Today I went to the library in search of information on climate science and jotted down the call numbers of several non-fiction books that will serve my purposes, but instead I decided to see how novelists are handling the looming issue of sea level rise. I wish I had stayed with my original intention. One of the two books I brought home is so hopelessly violent that I closed it before I finished the first chapter. My mind and my muscles went taught at the horrors I read. While I will at least open the other novel, I think I’d better stick with the facts in the future. Poetry can be fact.
I dropped that novel, terrified about our future, and returned to a book I bought Monday evening at a live poetry reading at Book Bar in Denver. Unlike 417 pages of dark and violent hopelessness, Andrew Schelling’s The Facts at Dog Tank Spring is a remedy for my despair. He holds my attention not by horror but by details from a life well spent so far, killing no one on any page, although Schelling does eulogize several friends who have gone on ahead. He doesn’t ignore the dark side of life, but he doesn’t bludgeon me with it either. His poetry is balm for my illness over the bleak, dangerous future that slapped my face every few pages in a novel that will go back to the library unread and unsung.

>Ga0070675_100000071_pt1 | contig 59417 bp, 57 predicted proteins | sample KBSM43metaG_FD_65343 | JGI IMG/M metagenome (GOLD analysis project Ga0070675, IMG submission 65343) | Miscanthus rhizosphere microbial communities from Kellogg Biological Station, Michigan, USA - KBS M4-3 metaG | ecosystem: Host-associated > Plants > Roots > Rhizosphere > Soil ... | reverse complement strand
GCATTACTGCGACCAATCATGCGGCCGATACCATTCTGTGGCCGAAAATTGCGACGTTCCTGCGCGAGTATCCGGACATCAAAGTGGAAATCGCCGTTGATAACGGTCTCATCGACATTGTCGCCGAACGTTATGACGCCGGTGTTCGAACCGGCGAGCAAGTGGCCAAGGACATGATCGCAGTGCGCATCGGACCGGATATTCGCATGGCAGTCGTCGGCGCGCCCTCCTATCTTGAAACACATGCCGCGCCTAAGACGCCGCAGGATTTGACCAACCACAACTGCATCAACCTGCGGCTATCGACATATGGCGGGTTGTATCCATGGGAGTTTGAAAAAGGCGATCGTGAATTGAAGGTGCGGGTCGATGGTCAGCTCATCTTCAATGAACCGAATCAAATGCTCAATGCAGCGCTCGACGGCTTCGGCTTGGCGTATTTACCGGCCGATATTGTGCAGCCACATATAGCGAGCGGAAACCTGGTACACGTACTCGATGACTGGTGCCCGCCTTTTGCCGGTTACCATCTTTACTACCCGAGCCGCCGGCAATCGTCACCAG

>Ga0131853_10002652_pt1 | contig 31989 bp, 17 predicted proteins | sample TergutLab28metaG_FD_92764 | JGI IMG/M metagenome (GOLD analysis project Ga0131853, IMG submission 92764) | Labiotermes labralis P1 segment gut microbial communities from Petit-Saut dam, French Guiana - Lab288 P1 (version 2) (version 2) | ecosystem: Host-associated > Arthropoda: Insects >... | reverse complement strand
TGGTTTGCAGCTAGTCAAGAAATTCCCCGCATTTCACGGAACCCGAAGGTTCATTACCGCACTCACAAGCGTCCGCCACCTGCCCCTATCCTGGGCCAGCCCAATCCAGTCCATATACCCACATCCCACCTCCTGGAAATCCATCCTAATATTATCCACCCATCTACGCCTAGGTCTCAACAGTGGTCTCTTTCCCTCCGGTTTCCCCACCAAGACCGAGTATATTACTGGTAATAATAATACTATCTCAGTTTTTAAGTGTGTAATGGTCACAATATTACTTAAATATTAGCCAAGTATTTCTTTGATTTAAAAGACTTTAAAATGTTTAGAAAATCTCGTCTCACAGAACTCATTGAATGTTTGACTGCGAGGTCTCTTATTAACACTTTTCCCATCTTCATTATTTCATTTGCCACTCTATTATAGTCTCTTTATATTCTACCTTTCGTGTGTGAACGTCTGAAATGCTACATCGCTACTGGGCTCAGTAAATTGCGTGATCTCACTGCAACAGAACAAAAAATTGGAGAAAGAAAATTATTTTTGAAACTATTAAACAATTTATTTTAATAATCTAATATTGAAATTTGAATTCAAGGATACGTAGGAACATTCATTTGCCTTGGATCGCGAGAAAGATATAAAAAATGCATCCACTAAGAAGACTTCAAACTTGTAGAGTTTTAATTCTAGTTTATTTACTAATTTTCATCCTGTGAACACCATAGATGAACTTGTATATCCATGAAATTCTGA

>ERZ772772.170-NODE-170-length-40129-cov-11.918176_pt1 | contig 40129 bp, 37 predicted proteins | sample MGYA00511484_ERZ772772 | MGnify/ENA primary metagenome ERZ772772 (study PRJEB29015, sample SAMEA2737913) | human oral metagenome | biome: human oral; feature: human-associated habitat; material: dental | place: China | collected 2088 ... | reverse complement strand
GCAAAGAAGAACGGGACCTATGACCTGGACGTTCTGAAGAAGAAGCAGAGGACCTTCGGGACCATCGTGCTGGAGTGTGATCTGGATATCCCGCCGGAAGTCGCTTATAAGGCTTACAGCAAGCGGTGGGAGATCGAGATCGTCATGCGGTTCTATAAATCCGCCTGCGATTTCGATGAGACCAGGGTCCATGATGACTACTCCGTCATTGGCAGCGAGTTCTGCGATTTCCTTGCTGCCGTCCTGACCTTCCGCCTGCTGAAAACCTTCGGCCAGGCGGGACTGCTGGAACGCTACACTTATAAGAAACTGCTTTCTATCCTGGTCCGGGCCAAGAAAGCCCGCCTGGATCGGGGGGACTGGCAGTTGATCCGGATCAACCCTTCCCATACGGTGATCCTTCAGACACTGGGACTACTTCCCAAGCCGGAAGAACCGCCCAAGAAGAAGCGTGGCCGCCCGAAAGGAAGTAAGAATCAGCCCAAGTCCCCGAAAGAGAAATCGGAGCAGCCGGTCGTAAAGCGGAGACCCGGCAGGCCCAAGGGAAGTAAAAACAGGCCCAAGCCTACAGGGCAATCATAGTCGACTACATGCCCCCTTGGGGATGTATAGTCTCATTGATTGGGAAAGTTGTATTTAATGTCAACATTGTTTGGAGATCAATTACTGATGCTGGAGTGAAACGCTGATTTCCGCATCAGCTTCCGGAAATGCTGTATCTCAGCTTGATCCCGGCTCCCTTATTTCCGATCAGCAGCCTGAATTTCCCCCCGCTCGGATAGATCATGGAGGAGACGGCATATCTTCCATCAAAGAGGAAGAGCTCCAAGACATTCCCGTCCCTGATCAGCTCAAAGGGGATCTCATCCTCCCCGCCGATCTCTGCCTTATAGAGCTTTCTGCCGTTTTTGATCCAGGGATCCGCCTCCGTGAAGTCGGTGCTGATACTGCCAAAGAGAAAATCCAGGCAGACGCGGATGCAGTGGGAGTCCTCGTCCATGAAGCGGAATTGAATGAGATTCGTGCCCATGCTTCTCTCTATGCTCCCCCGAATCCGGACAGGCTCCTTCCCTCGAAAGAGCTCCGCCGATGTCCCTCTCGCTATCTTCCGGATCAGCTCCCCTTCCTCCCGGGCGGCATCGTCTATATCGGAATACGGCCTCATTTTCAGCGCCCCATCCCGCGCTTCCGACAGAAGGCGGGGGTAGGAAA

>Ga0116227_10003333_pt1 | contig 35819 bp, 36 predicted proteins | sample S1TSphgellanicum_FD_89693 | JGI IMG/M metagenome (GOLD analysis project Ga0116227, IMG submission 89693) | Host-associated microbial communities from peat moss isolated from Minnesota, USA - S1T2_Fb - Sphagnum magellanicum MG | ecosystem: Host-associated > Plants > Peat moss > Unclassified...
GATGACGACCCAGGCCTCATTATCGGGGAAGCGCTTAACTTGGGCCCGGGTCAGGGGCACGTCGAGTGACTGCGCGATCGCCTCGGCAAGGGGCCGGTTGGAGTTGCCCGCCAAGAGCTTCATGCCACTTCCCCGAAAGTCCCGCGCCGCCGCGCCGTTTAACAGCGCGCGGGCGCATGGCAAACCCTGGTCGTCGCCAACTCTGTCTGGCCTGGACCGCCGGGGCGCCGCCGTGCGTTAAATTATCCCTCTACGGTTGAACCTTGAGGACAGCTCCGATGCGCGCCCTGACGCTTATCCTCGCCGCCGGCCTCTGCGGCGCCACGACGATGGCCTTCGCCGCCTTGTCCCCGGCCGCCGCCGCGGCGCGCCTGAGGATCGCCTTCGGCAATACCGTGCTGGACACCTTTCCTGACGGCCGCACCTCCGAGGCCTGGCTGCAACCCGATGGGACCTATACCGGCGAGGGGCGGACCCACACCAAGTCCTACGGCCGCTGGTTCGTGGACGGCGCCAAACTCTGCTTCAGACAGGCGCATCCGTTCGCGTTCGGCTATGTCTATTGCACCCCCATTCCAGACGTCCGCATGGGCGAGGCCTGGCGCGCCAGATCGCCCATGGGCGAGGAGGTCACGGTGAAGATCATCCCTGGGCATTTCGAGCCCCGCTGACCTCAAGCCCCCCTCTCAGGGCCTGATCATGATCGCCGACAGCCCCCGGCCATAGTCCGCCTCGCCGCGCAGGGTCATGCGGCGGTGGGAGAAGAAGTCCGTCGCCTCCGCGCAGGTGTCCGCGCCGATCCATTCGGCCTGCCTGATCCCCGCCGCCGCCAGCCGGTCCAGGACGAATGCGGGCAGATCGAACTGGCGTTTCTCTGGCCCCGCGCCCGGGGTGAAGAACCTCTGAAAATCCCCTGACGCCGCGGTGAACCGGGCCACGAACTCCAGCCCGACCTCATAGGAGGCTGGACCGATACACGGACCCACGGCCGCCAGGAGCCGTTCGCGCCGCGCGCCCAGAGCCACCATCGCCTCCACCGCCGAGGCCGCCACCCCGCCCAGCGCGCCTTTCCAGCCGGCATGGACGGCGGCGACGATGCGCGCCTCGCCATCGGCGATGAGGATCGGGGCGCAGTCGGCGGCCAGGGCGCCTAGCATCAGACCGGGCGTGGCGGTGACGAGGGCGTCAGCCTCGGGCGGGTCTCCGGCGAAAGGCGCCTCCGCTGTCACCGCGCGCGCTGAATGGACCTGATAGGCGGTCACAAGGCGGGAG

What’s more, Schelling signed my copy with “warm friendship.” Nice, very nice. Thanks, Book Bar and those who brought me hope in one slim volume.